Each participant was given a booklet and a worksheet that explained comprehensively the infrastructure cost components, as well as the pros and cons of the different options. Using the parameters already established, individuals were asked to “go shopping” and create their own options for the redevelopment of the site with combinations of the following components:

  • Rail Infrastructure
  • Rehabilitation
  • Recreation
  • Roads
  • Leighton Station
  • Development


  • Construction of a Direct Rail Loop to North Quay costs $9M
  • Each hectare of development creates $3M of revenue (e.g. 4ha = $12M)
  • Not constructing Curtin Ave reduces the revenue from development by $1M (e.g. 4 ha = $11M).

Approximately 40 options were presented and recorded, ranging from no development on the site to full development (i.e. 6.8 hectares). Although participants were informed that, overall, the costs needed to be equal to the income from development, many options did not meet this criterion. Given the difficulty of managing this issue, the forum took a consensus vote on which of the development scenarios to proceed with.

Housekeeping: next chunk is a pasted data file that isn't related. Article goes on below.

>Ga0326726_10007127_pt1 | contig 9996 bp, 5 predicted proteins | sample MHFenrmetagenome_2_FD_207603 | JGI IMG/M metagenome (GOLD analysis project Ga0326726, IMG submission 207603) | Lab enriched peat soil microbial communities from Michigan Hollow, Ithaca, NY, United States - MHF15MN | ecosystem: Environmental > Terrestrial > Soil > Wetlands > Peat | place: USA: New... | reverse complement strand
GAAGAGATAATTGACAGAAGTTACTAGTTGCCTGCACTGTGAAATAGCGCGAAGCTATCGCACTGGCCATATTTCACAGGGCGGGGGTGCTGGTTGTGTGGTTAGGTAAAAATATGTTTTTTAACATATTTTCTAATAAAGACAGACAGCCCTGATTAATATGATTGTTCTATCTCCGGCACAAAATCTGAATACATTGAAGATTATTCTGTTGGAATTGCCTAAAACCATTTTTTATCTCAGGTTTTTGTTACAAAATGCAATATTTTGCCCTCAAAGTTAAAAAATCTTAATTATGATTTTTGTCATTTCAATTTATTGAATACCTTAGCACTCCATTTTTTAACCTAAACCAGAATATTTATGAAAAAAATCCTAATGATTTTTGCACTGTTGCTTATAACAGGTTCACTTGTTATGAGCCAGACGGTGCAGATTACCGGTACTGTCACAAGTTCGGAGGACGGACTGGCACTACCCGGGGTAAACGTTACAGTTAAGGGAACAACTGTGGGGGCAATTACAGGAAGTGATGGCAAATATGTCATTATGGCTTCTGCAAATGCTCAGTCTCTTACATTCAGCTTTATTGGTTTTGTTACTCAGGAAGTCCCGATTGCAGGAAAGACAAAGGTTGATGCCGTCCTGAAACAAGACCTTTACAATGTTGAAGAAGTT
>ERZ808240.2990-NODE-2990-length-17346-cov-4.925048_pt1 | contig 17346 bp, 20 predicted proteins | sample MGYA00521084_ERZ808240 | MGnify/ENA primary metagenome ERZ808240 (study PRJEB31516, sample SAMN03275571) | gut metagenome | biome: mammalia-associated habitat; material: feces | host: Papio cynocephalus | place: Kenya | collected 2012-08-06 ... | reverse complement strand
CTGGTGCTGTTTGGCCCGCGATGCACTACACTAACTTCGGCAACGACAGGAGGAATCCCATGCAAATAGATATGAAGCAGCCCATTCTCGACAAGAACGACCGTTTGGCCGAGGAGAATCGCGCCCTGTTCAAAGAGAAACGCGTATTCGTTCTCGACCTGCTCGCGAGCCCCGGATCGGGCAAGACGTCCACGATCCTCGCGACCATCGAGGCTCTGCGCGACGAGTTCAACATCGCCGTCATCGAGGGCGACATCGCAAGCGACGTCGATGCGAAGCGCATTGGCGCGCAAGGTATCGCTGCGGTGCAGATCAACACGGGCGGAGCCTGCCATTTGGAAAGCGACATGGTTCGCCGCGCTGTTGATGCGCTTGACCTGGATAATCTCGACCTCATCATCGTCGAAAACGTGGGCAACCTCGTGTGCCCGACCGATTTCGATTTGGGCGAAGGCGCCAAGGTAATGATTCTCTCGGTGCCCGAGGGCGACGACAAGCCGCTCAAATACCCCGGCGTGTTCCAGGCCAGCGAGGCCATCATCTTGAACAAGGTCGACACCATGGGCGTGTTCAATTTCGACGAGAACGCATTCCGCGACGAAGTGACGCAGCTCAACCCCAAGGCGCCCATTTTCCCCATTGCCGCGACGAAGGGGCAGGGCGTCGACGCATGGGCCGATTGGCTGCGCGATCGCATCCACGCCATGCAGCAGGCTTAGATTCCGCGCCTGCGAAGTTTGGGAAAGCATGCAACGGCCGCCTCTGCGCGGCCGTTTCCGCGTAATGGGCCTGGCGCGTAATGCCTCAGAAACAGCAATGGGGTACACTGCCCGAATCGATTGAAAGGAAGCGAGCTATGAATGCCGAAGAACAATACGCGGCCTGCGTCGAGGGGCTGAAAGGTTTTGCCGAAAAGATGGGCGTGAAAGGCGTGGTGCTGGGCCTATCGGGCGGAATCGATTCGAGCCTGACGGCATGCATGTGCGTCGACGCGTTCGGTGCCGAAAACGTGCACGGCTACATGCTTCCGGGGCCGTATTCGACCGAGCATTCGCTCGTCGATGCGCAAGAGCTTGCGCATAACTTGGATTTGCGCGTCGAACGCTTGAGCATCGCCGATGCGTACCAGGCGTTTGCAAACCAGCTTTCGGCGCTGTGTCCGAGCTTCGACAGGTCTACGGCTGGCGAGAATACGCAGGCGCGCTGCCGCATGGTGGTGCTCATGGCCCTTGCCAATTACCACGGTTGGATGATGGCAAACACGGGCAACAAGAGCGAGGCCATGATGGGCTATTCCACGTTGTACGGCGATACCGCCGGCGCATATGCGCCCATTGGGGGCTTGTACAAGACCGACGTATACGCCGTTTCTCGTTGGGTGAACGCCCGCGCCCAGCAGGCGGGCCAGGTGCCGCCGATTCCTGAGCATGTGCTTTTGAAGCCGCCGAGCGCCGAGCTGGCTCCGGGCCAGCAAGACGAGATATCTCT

Individuals ranked their preferred options, giving 5 votes to their most preferred option, 4 to their second most preferred option (etc), down to 1 vote to their least preferred option.

The option with the strongest support at the Forum was for 4 hectares of development, no change to the current road structure/function, rehabilitation of both the northern and southern portions of the site, allowing for minimal stabilisation of the north eastern portion of the marshalling yards, including seeding and some planting. Without the construction of Curtin Avenue, the revenue from the development would be $11M.

Next Steps